Perfume in Magazines: Seventeen, August 1967

Seventeen mag, August 1967 cover and Chanel ad

After perusing a Seventeen magazine from August 1967, I’ve come away with three observations: First, plaid was in. Second, so were Orlon, Dacron, Dynel, Kodel, Avril Rayon, and something called Celanese acetate. Finally, teenagers sure had sophisticated taste in fragrance. This issue, labeled “Your World in the Greatest Fashion Issue Ever!” is a fat one, so let’s get started.

The first perfume ad is a two-pager for Chanel No. 5. It features a man in a skinny tie with a football in one hand touching the chin of a blond clad in plaid Orlon. Perfume is $8.50, and Eau de Cologne will set you back $3.50. “Caught…By the spell of Chanel,” it says. Four pages later is another Chanel ad, this one for No. 22 (“The perfume of romance”). A blond’s head is buried in fabulous heaps of lilies of the valley, roses, and jasmine. Just a few more pages in, we hit Lanvin Arpège Powdered Mist for $3.50 (“Promise her anything…but give here Arpège”). Pretty sophisticated, huh? Not a fruity floral in the bunch.

Let’s flip past the tanning ad featuring Johnson’s Baby Oil (hello, melanoma) to land on a gorgeously shot ad for Houbigant Chantilly. It shows the outline of a woman leaning over a faceted glass bottle of yellow fragrance, as if she were looking into a crystal ball. “Crystal gazing, 1967. No waiting for the future. This is crystal you can believe in. With enough Chantilly to shake your world.” Just a few pages later, Evyan advertises a beach and travel atomizer of White Shoulders, two ounces for $2.75. (I never would have thought of White Shoulders as a beach perfume, but I guess if Coty Sand & Sable can do it, why not?)

After a few pages of neon plaid, we come to a half-page ad for Jean Naté. “Tingle at the touch of Jean Naté,” the copy reads next to a blond emerging from a shower stall, where she appears to keep a fern the size of a German shepherd. More orange plaid, gold plaid, red checks, and we arrive at another Evyan ad, this one showing fancy bottles of White Shoulders, Most Precious, and Great Lady nestled in satin.

More plaid (Hey Seventeen. Scotland called and wants its plaid back) is relieved at last by a lovely spread of B. Altman cocktail dresses, each with kicky ruffled trim at the hem. And then four pages of B. Altman checks and plaid. And then a full-page ad for Caron Fleur de Rocailles (“Caron is the kind of French every girl understands”). This ad focuses on a large, heart-shaped face tilted toward the perfume bottle, with the charcoal-lined eyes glancing with suspicion toward the orange plaid pants on the adjoining page.

Dacron advert

An ad for wool claims a spot amidst the polyester, and it lists regional department stores, many of which have since vanished: Woodward & Lothrop, Carson Pirie Scott, Meier & Frank, Kaufman’s. On the next page, Debutogs proclaims, “Dacron. It ought to be a law.”

At last, another perfume ad, this one for Bourjois Evening in Paris. (“You’re there—when you wear Evening in Paris”). A loafer and plaid-suit-clad blond leans into a dapper gent resembling Bobby Sherman. Notre Dame looms in the background. Continuing the French theme, in the corner of a big spread for Bobbie Brooks separates in “billiard green, squash yellow, and radiant red” is a tiny gold atomizer of Bobbie Brooks C’est Wild fragrance. Anyone heard of that one?

A charming candid photo of a woman eating cake while she relaxes with her fishing tackle says, “Aren’t you wearing Tweed?” (I need to do a review of Lenthéric Tweed someday.) Tweed was marketed to the outdoorsy gal, but for the naughtier teen, we have the classic Dana Tabu ad with the maestro clutching the pianist in a passionate kiss. In a more modern ad, a couple in an amusement park shill Cashmere Bouquet (“From Monterey to Montreal join the swing to Cashmere Bouquet”).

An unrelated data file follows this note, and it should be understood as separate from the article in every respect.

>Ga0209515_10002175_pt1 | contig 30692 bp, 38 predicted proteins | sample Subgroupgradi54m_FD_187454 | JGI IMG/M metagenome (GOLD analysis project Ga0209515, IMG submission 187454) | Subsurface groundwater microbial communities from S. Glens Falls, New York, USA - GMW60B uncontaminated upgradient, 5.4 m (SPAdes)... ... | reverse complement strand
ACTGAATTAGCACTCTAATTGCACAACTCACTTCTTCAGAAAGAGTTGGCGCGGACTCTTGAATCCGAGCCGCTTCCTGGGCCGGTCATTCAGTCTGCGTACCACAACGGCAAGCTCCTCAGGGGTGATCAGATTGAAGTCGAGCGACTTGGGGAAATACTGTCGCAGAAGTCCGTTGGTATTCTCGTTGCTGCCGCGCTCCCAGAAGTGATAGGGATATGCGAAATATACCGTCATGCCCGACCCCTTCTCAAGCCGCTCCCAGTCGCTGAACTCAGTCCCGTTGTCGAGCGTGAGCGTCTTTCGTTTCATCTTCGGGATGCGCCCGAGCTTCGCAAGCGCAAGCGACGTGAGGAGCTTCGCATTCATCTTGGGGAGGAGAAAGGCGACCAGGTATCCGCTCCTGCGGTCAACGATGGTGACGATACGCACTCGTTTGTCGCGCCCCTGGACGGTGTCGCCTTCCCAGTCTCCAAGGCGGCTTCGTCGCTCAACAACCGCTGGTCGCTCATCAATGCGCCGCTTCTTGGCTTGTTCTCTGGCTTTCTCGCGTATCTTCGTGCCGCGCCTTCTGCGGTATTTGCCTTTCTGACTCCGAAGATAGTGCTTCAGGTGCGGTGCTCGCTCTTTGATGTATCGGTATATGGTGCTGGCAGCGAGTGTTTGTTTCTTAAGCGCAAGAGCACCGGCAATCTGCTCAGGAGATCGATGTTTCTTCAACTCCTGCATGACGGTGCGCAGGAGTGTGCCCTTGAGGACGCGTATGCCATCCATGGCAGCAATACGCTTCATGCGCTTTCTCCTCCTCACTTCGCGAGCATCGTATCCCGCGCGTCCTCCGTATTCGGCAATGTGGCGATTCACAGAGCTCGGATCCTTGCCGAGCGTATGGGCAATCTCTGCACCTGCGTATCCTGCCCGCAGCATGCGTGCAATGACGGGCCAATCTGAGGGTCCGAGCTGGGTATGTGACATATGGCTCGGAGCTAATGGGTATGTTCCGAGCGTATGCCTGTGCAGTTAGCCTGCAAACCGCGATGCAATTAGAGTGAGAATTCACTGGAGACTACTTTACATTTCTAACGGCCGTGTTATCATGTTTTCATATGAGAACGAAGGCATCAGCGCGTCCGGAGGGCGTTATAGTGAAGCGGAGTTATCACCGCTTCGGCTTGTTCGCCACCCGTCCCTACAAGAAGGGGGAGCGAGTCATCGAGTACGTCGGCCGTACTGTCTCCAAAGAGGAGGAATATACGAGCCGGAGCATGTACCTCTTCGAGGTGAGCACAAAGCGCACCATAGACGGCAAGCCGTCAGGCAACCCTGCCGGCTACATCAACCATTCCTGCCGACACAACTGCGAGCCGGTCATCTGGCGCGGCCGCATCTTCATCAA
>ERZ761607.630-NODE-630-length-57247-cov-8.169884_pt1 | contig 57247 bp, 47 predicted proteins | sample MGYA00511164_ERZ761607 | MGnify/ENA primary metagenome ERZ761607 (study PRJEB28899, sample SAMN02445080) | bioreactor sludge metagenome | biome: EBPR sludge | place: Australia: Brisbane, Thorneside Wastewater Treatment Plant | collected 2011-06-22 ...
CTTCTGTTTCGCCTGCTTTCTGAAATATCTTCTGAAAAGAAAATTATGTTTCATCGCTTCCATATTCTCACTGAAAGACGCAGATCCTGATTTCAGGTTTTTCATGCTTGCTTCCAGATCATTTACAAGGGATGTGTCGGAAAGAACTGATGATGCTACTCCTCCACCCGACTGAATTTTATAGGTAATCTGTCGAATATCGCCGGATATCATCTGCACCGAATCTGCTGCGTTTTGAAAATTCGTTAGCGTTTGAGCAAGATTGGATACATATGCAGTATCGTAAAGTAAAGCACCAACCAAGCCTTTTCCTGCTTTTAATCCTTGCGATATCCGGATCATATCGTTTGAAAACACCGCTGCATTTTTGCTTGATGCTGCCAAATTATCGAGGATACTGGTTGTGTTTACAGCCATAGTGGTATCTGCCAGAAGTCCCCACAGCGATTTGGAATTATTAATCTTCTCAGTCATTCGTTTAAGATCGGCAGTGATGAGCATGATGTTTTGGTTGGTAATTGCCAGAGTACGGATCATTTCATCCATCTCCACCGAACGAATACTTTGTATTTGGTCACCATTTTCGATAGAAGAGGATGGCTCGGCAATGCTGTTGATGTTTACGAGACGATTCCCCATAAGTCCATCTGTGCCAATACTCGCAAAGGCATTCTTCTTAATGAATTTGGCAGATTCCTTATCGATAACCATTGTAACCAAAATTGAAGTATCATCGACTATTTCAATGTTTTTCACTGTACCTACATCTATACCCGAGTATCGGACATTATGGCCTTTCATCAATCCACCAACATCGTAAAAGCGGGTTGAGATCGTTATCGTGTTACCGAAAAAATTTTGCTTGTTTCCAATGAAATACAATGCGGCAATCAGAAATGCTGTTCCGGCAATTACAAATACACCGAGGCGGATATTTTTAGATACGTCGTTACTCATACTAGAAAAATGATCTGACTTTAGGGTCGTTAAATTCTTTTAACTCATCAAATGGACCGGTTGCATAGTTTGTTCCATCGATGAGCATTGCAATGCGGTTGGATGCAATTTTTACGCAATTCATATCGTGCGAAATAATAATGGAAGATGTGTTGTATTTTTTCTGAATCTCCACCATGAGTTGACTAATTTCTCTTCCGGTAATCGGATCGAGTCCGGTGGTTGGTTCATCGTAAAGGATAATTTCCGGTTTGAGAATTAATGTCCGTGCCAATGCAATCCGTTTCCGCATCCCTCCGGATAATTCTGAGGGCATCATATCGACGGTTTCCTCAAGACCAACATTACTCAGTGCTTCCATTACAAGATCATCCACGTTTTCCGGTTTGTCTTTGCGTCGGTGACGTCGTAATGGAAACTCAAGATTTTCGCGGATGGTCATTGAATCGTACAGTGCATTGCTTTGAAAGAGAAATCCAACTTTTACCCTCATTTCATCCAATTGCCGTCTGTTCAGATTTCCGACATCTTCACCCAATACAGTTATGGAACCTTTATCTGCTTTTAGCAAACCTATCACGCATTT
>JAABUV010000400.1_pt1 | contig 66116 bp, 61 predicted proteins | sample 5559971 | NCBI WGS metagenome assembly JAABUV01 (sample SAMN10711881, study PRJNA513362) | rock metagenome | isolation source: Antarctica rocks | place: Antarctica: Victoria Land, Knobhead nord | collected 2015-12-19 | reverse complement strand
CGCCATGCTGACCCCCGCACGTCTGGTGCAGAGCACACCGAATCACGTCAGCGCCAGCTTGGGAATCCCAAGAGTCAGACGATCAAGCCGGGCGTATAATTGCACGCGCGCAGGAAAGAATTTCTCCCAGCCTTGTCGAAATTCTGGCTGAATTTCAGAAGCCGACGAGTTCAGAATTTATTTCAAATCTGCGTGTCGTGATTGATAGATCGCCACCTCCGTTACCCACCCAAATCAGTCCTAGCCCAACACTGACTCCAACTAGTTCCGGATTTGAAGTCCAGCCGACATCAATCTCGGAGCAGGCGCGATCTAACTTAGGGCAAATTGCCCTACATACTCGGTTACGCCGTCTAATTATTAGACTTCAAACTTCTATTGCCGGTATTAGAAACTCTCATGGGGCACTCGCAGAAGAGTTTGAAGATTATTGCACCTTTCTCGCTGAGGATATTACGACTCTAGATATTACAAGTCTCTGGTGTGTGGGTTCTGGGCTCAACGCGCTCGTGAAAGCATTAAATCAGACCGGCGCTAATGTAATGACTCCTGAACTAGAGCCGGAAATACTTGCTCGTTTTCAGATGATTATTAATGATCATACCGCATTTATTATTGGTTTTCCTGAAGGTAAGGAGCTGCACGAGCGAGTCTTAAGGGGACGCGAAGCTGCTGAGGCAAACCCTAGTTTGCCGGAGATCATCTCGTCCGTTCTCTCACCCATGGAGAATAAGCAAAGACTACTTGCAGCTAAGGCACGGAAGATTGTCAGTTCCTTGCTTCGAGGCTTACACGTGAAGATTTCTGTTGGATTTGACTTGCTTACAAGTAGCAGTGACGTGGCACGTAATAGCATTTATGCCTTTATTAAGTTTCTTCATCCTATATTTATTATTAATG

Now the perfume ads have thinned out as we hit a clump of ads for panty girdles, more plaid, and killer pink slippers with a jeweled puff on the toe. But wait! Here’s a classic ad for Christian Dior Diorissimo (“So very you…So very Dior!”) with an illustrated hand lifting a bottle from its houndstooth box. Now more panty girdles and a curious ad for a wiglet. We’ve hit the fashion spreads, so I don’t expect as many perfume ads.

Excuse me a few minutes while I read an article about The Monkees...fascinating, but I’ll stick to my Rolling Stones. Here’s an article about over-the-counter medications that recommends aspirin for menstrual cramps (let’s hear it for today’s ibuprofen, my friends) and warns against Dexedrine and “other pep pills.” And here’s a recipe for Spam Beaneroo. An ad for Wonder Bread reminds girls that “boys love to eat,” so they should stock up on Wonder Bread sandwiches. (Frankly, I’d rather lunch on Spam Beaneroo.)

Now we’ve reached the back of the book, where ads for engagement rings, china patterns, and hope chests abound. I guess it’s only logical, given that your Wonder Bread sandwiches have landed you a man. But here’s an ad for Nina Ricci L’Air du Temps (“So young, so slim, so French it’s pure amour at $4”). And another for Fabergé Brut where the bottle still has its darling silver-tone necklace (“If he has any doubts about himself, give him something else”).

Now here’s an odd ad: it’s for Modess, which brands sanitary napkins, right? Yet there no hint of the curse in sight. Instead, the ad features a middle-aged woman in a full gold brocade hostess gown with a floor-length matching coat. The ensemble weighs ten pounds if it weighs an ounce.

Only a few more pages now. And what have we here? The exact same Tabu ad that ran earlier. Then a quarter-page ad for English Leather (“After shave…After shower…After hours”), including a tube of English Leather hair dressing. Then a faded quarter-pager for Yardley powder (“Oh! The POWder of Luv”). Then the classic “talent appraisal free” ad where you send in a drawing of a clown or a horse’s head and they tell you if you’re good enough to qualify for their mail order art instruction school out of Minneapolis.